The study's researchers note that although sexual health programs typically focus on older adolescents, sexuality and gender identity begin emerging between the ages of 10 and 14. Programs should therefore be refocused to to help ensure that this age group has the opportunity to learn about sexual health, contraception, and healthy relationships well before they begin experimenting with sexual activity.
"As younger adolescents experience rapid transitions to unfamiliar experiences and face life-changing situations such as leaving school, having sex, becoming parents or acquiring HIV, parents, teachers and concerned others have a narrow window of opportunity to facilitate their healthy transition into later adolescence and adulthood," the researchers write. "If programs, based on the healthy adolescent framework, rooted in human rights and gender equity, are implemented at a time when adolescents are still malleable and relatively free of sexual and reproductive health problems and gender role bias, very young adolescents can be guided safely through this life stage, supported by their parents, families and communities."
The World Heath Organization reports that complications from pregnancy and childbirth is the second leading cause of death for adolescent girls, and each year, an estimated 529,000 women and girls die worldwide - some 70,000 from unsafe abortion - with millions more left maimed or injured. Ninety-nine percent of these pregnancy-related deaths occur in the developing world. While there are many other factors compounding this issue, including child marriage and lack of access to modern contraception, improved sexual health education for adolescents could help to prevent some of the thousands of maternal deaths worldwide, as well as the spread of HIV/AIDS.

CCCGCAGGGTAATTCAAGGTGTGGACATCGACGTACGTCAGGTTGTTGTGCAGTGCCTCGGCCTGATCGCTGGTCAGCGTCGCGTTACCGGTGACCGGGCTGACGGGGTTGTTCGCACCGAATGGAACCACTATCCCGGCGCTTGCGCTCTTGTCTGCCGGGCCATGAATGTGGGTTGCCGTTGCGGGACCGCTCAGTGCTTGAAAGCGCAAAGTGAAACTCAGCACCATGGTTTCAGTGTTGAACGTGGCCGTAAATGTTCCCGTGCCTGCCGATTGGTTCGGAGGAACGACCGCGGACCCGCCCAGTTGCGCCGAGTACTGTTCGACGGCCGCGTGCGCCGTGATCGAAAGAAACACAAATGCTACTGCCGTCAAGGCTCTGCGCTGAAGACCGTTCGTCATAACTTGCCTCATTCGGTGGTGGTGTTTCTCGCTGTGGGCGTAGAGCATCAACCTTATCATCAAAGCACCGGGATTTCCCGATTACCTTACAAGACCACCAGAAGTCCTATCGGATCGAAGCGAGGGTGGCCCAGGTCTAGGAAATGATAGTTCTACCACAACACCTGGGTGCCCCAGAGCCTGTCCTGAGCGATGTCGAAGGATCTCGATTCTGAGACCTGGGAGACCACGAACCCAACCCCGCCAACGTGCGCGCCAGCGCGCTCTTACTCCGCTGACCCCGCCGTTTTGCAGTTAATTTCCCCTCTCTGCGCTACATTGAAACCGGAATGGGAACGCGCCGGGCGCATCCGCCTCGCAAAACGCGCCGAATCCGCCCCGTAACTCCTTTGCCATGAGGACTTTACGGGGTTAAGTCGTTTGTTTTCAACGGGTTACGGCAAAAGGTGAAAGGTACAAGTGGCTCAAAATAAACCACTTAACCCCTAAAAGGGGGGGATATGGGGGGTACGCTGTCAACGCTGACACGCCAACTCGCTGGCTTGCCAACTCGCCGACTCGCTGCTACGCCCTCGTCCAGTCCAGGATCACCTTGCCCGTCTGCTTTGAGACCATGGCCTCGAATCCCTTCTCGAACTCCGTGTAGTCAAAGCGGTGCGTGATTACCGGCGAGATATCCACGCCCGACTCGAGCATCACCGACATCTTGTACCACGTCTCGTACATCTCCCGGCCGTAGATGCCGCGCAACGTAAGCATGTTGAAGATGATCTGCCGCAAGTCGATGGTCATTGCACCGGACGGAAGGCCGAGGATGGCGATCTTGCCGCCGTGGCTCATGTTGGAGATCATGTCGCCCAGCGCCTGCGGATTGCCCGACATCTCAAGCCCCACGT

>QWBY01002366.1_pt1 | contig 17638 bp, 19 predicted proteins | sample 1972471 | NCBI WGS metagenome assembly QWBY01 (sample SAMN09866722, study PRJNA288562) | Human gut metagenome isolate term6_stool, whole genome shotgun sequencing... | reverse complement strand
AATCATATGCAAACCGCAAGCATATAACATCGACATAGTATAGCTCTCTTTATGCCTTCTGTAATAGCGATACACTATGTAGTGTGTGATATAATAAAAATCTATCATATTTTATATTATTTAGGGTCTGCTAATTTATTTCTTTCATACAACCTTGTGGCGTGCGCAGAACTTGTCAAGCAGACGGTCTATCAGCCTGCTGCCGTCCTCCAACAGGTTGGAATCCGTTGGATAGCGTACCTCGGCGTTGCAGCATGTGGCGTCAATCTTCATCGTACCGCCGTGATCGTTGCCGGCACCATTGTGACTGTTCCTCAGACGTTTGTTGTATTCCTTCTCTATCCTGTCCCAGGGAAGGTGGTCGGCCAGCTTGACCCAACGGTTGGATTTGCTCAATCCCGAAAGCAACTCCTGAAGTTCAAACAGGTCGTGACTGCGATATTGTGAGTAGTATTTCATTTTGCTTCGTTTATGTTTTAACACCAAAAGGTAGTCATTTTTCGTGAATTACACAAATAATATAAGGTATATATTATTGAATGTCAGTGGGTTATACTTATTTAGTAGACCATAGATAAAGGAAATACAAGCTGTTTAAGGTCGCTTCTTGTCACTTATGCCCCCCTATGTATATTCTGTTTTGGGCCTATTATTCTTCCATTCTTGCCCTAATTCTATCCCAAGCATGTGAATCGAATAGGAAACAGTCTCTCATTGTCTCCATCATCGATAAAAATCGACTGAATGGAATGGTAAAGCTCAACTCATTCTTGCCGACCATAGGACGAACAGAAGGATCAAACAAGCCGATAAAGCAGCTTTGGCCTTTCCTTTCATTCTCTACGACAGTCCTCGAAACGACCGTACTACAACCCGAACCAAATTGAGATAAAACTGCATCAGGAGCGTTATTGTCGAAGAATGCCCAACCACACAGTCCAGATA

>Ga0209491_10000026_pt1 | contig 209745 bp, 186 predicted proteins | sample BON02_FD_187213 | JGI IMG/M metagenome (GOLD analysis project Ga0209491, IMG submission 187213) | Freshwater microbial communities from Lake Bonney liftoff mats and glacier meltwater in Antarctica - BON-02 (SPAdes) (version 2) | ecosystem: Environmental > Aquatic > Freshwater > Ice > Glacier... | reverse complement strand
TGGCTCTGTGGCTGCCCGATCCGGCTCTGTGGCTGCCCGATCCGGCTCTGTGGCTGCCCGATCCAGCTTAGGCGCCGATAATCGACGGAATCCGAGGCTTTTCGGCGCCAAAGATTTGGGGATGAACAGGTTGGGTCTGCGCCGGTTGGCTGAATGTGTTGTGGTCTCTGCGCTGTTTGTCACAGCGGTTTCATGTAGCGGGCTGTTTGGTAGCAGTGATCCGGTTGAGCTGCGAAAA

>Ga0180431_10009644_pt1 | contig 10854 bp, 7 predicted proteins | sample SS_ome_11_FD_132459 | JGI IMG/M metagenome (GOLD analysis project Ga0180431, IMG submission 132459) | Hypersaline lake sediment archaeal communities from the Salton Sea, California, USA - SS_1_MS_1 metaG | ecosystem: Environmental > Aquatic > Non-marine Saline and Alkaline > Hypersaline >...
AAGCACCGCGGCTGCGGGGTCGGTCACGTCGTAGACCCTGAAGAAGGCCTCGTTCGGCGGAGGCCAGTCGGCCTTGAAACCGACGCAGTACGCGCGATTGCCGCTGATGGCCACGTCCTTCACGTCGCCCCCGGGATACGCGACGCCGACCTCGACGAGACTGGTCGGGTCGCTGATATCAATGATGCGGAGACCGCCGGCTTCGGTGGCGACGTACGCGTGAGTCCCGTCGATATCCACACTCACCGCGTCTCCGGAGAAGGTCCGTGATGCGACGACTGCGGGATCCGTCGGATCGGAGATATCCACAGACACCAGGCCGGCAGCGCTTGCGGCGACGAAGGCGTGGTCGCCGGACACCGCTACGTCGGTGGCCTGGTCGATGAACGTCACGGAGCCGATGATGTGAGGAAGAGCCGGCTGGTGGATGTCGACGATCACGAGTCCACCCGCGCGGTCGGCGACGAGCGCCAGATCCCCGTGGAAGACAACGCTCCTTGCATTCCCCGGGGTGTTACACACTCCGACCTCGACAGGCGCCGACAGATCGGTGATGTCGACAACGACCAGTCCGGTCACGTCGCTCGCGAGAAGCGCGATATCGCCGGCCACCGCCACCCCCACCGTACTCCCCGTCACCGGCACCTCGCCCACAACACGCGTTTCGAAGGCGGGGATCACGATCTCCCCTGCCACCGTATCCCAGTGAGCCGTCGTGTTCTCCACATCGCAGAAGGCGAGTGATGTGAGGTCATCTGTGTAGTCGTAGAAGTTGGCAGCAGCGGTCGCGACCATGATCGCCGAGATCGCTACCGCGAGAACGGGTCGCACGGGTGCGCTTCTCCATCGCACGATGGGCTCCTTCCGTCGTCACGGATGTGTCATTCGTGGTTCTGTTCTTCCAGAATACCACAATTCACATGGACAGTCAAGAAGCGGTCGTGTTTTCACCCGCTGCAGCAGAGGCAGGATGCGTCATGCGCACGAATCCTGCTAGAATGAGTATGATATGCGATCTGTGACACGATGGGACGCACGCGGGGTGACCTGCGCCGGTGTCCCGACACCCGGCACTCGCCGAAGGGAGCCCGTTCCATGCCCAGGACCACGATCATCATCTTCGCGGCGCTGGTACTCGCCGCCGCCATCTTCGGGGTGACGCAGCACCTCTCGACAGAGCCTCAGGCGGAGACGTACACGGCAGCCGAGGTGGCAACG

Media Resources: Global Public Health Journal 7/18/14; ThinkProgress 8/5/14; Feminist Newswire 12/3/13, 5/9/14, 6/2/14; Feminist Majority Foundation
11/25/2014 Marissa Alexander Has Accepted a Plea Deal - Marissa Alexander, the woman imprisoned for firing a warning shot in the presence of her abusive husband, chose to accept a plea deal Monday with the state of Florida, pleading guilty to three felony counts of aggravated assault.
As part of the plea deal, Alexander received three years imprisonment, but she will be credited for the time she's spent behind bars. . . .
11/24/2014 The City of Louisville Has Overwhelmingly Approved a CEDAW Resolution - The city of Louisville, Kentucky approved a resolution that will use the UN Convention on the Elimination of All Forms of Discrimination Against Women (CEDAW) as a framework for all future policy aimed at ending gender-based discrimination.
Councilwoman Tina Ward-Pugh introduced the resolution, which passed overwhelmingly on November 6. . . .